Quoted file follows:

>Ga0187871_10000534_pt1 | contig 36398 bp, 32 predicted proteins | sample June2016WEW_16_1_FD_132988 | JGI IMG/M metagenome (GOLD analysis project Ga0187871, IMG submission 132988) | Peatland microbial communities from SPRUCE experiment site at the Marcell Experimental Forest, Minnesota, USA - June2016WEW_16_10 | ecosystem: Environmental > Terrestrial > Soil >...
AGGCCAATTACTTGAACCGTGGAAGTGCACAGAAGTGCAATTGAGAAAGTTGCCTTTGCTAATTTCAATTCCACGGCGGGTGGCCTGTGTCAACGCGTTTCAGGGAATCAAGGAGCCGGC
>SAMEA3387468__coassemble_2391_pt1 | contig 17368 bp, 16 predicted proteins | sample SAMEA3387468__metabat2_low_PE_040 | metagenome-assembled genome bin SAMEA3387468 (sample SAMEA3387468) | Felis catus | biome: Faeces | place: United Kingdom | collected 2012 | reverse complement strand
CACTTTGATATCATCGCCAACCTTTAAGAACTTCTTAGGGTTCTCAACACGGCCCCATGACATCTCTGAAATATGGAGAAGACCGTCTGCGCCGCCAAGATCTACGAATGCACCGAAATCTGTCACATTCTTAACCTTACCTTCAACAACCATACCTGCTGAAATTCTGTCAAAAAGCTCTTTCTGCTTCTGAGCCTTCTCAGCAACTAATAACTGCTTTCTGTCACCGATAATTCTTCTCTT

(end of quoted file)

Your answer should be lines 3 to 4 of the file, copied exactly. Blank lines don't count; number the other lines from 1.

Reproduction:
>SAMEA3387468__coassemble_2391_pt1 | contig 17368 bp, 16 predicted proteins | sample SAMEA3387468__metabat2_low_PE_040 | metagenome-assembled genome bin SAMEA3387468 (sample SAMEA3387468) | Felis catus | biome: Faeces | place: United Kingdom | collected 2012 | reverse complement strand
CACTTTGATATCATCGCCAACCTTTAAGAACTTCTTAGGGTTCTCAACACGGCCCCATGACATCTCTGAAATATGGAGAAGACCGTCTGCGCCGCCAAGATCTACGAATGCACCGAAATCTGTCACATTCTTAACCTTACCTTCAACAACCATACCTGCTGAAATTCTGTCAAAAAGCTCTTTCTGCTTCTGAGCCTTCTCAGCAACTAATAACTGCTTTCTGTCACCGATAATTCTTCTCTT